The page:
Hara Ra, <email@example.com>, writes, quoting Michael Lorrey:
> > Since you won't have ice
> >crystals, won't the body be severely dehydrated once it is warmed to the 1
> >degree point????
> No. The water molecules are where they should be, not as ice crystals, but
> distributed in the cytoplasm, etc.
The November 1998 Scientific American has an article about liquid water and its interactions with organic molecules. The water molecules have electrostatic charges, positive where the hydrogen atoms are and negative on the opposite side by the oxygen atom. This causes them to attract each other and stick together.
If you have a low temperature system, and you place two water molecules near each other with a separation characteristic of a higher temperature system, they will attract each other with their electrostatic charges and move together.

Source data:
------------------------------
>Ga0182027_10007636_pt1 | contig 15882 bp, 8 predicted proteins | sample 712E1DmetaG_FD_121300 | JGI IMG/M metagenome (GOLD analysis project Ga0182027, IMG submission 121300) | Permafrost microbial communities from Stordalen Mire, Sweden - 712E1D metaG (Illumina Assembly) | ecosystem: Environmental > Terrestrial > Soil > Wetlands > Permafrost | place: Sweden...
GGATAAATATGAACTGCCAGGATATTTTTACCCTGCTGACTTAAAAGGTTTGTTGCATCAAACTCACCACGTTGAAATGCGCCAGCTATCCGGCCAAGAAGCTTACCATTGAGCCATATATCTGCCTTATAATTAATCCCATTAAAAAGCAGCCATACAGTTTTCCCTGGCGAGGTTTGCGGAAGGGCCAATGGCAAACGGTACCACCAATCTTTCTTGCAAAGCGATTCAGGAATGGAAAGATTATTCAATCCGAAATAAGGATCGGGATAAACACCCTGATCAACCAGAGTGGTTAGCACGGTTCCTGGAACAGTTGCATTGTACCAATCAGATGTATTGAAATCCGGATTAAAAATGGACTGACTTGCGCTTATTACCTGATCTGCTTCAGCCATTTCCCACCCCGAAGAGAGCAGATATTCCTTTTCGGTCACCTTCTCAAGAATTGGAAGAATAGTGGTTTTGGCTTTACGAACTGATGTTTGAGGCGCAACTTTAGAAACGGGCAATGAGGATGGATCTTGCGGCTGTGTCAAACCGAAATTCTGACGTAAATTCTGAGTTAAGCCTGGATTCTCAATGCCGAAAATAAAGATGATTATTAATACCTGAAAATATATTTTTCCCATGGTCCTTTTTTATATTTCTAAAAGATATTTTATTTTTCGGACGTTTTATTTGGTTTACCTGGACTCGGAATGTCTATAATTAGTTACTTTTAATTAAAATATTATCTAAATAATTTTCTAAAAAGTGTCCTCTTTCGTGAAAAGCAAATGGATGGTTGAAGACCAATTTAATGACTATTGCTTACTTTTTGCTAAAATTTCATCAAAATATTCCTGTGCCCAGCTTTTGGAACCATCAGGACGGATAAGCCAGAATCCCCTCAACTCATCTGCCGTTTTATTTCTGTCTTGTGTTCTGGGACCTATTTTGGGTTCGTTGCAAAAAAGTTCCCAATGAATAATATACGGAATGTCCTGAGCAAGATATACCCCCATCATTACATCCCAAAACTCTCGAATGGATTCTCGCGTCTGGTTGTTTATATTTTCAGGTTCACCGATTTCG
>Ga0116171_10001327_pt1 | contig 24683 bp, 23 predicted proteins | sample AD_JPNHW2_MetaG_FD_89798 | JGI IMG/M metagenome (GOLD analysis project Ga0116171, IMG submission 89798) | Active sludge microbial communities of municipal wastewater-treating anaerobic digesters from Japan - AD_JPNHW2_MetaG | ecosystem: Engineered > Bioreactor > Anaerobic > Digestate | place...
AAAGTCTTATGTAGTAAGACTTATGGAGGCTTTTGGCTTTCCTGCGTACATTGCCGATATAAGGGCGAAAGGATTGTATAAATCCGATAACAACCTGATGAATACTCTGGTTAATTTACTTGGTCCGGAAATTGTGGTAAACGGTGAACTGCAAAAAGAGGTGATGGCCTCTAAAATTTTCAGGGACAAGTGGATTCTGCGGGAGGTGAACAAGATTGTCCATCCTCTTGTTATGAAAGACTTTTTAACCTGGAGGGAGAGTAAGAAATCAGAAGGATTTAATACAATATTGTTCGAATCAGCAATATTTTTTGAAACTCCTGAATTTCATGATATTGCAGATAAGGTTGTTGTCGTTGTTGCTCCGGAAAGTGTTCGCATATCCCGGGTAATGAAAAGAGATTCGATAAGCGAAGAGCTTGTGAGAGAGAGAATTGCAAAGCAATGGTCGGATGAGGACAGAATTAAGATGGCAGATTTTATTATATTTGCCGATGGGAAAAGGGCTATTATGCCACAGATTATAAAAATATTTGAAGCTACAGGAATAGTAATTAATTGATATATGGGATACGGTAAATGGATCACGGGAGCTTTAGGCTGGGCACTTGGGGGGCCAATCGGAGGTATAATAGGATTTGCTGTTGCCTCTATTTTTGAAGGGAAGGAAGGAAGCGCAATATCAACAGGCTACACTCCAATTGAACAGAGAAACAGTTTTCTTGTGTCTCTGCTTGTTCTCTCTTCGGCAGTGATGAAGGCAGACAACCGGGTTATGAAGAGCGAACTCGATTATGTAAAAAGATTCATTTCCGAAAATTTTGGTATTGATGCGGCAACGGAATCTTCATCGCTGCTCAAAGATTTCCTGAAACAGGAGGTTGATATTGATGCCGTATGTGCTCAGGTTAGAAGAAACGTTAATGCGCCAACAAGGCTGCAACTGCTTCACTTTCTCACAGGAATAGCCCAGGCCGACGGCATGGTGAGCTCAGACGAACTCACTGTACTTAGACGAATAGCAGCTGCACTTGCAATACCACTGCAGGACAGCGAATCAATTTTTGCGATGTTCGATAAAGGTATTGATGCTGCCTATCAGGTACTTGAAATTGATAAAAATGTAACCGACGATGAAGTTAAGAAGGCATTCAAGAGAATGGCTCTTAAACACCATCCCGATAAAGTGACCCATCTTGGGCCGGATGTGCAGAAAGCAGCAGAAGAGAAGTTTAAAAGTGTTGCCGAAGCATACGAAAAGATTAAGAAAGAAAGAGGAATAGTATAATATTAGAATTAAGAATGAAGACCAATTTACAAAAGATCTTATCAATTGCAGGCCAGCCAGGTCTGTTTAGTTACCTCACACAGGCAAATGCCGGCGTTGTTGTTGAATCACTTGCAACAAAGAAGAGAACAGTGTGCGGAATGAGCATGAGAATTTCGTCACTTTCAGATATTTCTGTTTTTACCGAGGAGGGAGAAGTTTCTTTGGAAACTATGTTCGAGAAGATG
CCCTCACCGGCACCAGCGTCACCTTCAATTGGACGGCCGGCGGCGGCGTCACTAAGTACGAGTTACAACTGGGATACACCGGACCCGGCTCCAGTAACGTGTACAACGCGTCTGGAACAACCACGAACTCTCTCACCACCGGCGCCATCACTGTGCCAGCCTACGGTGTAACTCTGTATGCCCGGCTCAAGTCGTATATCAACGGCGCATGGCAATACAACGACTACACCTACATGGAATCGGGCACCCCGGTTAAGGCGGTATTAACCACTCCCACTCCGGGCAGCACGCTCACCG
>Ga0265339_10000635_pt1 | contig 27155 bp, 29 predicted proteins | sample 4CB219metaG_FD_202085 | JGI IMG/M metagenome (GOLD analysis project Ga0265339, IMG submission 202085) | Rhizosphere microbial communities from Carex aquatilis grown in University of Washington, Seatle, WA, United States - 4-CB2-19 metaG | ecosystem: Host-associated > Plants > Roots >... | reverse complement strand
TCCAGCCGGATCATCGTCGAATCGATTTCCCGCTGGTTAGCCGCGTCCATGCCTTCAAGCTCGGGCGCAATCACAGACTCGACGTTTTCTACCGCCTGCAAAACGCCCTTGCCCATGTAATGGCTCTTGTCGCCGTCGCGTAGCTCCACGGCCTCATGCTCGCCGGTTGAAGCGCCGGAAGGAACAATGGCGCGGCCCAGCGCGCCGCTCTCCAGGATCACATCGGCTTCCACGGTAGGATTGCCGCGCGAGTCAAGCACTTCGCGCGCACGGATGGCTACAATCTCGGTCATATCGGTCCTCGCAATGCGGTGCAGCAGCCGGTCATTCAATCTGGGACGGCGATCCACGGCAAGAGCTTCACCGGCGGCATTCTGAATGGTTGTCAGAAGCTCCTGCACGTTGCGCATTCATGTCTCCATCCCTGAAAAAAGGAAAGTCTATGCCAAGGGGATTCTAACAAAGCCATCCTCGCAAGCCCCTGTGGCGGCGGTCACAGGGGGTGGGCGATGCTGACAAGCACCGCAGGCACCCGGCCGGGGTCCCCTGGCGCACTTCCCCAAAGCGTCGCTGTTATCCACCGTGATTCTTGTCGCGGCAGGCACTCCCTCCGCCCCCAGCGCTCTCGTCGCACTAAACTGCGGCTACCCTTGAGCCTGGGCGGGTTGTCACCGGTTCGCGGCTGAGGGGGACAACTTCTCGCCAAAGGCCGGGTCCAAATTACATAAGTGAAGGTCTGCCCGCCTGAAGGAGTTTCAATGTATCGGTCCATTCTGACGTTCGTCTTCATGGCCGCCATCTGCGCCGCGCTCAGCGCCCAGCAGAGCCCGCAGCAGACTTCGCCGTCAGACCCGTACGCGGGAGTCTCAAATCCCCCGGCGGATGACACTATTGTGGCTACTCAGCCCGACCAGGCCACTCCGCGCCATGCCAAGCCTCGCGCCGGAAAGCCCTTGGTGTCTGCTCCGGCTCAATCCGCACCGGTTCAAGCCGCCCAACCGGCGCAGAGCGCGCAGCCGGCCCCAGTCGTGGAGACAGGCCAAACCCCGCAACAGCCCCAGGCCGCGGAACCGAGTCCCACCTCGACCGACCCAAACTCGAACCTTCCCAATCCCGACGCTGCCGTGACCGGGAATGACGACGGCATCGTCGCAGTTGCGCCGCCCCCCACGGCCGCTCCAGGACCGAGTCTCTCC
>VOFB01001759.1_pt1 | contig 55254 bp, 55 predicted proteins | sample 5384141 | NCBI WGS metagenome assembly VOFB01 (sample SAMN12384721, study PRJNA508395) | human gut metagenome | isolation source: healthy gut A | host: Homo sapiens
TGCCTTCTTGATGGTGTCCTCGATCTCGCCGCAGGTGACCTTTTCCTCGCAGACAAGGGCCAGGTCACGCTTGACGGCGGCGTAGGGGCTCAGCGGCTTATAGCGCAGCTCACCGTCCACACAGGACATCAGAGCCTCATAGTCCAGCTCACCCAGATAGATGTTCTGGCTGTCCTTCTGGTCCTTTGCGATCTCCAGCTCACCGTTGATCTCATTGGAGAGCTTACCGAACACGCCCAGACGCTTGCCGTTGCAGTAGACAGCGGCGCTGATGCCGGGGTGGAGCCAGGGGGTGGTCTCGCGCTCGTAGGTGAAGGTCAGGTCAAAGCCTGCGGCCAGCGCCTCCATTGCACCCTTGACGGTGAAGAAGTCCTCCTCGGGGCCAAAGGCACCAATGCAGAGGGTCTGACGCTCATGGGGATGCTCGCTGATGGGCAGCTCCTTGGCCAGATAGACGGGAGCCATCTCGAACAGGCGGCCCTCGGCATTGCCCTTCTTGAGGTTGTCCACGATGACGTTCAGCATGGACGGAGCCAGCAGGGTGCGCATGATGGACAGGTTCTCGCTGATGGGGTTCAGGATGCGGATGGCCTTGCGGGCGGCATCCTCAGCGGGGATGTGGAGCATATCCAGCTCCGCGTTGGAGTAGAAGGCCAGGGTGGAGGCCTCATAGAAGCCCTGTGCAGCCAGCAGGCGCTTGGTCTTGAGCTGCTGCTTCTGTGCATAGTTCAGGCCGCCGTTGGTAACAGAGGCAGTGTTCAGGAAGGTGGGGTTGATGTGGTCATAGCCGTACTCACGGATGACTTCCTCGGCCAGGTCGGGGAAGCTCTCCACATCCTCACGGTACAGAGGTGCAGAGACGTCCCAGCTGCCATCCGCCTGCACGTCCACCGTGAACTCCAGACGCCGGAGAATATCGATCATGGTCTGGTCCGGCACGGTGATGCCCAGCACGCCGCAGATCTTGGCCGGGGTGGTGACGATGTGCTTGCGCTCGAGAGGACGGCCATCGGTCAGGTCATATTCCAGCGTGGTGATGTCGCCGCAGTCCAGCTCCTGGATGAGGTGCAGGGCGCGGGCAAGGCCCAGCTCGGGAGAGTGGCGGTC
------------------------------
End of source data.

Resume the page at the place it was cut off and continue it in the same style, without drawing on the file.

It will not be possible to scatter water molecules through a region with an average spacing characteristic of higher temperatures. It would be like trying to position powerful magnets 1/4 inch apart on a table top. The magnets would clump up. Similarly, the water molecules will clump together as well, forming ice crystals separated by voids.
This is not necessarily harmful; at the low temperatures involved, the vapor pressures will be very low and few molecules will break free to wander through the vacuum-filled voids between the ice. These ice crystals are all positioned in areas where we wanted water, anyway; between large molecules and organelles.
You'd have to look at the details of the heating process to be sure that the ice crystals would melt in a safe manner, but hopefully it would be workable.